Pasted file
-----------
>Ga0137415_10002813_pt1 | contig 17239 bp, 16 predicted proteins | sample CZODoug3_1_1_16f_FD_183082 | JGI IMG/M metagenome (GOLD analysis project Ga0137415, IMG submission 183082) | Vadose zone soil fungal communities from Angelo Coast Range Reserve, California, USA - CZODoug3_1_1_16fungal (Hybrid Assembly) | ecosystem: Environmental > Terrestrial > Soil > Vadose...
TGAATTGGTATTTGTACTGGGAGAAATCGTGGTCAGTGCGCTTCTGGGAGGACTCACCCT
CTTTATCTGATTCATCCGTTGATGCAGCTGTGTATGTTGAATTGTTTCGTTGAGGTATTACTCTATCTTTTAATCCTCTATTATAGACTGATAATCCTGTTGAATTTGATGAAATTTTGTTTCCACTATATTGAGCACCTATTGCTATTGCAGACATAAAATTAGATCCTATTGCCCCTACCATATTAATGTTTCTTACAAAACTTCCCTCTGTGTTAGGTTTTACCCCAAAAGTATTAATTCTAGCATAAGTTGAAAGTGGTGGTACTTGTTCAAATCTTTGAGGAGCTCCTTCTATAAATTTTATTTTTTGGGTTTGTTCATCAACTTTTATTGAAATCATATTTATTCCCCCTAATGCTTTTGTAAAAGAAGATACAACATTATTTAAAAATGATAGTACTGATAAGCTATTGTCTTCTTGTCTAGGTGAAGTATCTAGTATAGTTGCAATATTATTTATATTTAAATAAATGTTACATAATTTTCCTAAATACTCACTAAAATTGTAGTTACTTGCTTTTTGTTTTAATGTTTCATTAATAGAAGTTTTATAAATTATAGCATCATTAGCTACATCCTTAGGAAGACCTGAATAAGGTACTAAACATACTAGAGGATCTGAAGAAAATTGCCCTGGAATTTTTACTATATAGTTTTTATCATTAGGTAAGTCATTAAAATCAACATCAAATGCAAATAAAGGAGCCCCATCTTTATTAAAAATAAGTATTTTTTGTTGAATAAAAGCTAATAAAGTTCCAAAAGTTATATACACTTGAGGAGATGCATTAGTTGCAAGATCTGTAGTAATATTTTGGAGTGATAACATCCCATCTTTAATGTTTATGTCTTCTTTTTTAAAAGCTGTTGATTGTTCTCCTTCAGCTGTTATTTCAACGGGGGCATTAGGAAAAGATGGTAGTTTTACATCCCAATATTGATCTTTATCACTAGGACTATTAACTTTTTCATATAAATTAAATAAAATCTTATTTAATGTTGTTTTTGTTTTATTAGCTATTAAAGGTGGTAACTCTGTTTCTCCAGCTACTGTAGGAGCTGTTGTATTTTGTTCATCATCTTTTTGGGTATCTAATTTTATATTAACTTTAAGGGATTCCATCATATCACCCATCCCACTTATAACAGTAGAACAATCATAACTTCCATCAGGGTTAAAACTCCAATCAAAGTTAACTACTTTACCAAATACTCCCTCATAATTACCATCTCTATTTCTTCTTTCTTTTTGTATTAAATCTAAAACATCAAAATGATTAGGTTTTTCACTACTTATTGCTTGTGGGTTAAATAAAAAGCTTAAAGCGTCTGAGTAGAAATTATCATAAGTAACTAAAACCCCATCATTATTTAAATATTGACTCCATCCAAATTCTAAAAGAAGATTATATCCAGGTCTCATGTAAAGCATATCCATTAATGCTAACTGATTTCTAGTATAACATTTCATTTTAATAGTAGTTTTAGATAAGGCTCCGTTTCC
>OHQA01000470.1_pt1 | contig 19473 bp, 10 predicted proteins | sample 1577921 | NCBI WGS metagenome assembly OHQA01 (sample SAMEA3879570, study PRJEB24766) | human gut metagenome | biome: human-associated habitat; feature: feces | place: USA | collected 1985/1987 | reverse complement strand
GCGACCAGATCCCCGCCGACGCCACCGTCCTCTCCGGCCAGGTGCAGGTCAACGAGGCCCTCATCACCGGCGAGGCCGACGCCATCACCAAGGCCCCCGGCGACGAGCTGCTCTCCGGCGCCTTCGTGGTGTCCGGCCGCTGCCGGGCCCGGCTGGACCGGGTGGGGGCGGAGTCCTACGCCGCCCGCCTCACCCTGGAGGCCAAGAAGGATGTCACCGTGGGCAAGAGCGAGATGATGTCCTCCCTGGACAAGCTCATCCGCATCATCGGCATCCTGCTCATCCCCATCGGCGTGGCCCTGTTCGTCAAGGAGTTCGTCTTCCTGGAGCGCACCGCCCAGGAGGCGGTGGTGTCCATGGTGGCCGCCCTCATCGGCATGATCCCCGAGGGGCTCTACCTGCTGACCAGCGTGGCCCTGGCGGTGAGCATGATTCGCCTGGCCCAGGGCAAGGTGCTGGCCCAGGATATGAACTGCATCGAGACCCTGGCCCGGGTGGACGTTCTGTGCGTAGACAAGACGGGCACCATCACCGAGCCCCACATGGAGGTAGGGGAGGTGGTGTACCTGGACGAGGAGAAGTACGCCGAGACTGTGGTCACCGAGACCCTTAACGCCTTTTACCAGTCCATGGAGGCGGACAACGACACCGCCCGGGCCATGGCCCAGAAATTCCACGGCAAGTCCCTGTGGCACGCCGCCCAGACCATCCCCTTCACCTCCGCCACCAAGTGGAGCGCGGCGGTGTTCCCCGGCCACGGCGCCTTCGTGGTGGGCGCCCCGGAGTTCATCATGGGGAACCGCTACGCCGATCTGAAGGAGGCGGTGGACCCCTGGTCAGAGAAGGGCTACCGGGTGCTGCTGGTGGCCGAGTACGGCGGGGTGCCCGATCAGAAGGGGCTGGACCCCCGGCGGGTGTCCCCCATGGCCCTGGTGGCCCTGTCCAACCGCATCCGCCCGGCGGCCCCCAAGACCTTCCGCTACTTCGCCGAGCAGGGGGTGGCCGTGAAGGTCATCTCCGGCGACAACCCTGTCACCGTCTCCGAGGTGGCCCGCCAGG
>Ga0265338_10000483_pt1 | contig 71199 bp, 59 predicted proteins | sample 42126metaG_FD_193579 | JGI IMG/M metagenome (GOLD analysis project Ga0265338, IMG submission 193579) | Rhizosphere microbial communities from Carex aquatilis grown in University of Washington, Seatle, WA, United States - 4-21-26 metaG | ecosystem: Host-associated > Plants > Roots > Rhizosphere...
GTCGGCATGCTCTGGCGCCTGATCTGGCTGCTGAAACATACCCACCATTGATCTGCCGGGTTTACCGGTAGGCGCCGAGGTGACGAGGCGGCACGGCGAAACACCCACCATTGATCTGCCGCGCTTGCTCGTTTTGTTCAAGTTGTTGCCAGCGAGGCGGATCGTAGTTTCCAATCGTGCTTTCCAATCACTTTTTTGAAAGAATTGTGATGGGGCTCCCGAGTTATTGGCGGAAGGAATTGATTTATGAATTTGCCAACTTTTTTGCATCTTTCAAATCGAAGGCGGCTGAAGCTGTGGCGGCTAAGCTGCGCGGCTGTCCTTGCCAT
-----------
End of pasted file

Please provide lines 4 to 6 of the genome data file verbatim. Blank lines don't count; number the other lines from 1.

>OHQA01000470.1_pt1 | contig 19473 bp, 10 predicted proteins | sample 1577921 | NCBI WGS metagenome assembly OHQA01 (sample SAMEA3879570, study PRJEB24766) | human gut metagenome | biome: human-associated habitat; feature: feces | place: USA | collected 1985/1987 | reverse complement strand
GCGACCAGATCCCCGCCGACGCCACCGTCCTCTCCGGCCAGGTGCAGGTCAACGAGGCCCTCATCACCGGCGAGGCCGACGCCATCACCAAGGCCCCCGGCGACGAGCTGCTCTCCGGCGCCTTCGTGGTGTCCGGCCGCTGCCGGGCCCGGCTGGACCGGGTGGGGGCGGAGTCCTACGCCGCCCGCCTCACCCTGGAGGCCAAGAAGGATGTCACCGTGGGCAAGAGCGAGATGATGTCCTCCCTGGACAAGCTCATCCGCATCATCGGCATCCTGCTCATCCCCATCGGCGTGGCCCTGTTCGTCAAGGAGTTCGTCTTCCTGGAGCGCACCGCCCAGGAGGCGGTGGTGTCCATGGTGGCCGCCCTCATCGGCATGATCCCCGAGGGGCTCTACCTGCTGACCAGCGTGGCCCTGGCGGTGAGCATGATTCGCCTGGCCCAGGGCAAGGTGCTGGCCCAGGATATGAACTGCATCGAGACCCTGGCCCGGGTGGACGTTCTGTGCGTAGACAAGACGGGCACCATCACCGAGCCCCACATGGAGGTAGGGGAGGTGGTGTACCTGGACGAGGAGAAGTACGCCGAGACTGTGGTCACCGAGACCCTTAACGCCTTTTACCAGTCCATGGAGGCGGACAACGACACCGCCCGGGCCATGGCCCAGAAATTCCACGGCAAGTCCCTGTGGCACGCCGCCCAGACCATCCCCTTCACCTCCGCCACCAAGTGGAGCGCGGCGGTGTTCCCCGGCCACGGCGCCTTCGTGGTGGGCGCCCCGGAGTTCATCATGGGGAACCGCTACGCCGATCTGAAGGAGGCGGTGGACCCCTGGTCAGAGAAGGGCTACCGGGTGCTGCTGGTGGCCGAGTACGGCGGGGTGCCCGATCAGAAGGGGCTGGACCCCCGGCGGGTGTCCCCCATGGCCCTGGTGGCCCTGTCCAACCGCATCCGCCCGGCGGCCCCCAAGACCTTCCGCTACTTCGCCGAGCAGGGGGTGGCCGTGAAGGTCATCTCCGGCGACAACCCTGTCACCGTCTCCGAGGTGGCCCGCCAGG
>Ga0265338_10000483_pt1 | contig 71199 bp, 59 predicted proteins | sample 42126metaG_FD_193579 | JGI IMG/M metagenome (GOLD analysis project Ga0265338, IMG submission 193579) | Rhizosphere microbial communities from Carex aquatilis grown in University of Washington, Seatle, WA, United States - 4-21-26 metaG | ecosystem: Host-associated > Plants > Roots > Rhizosphere...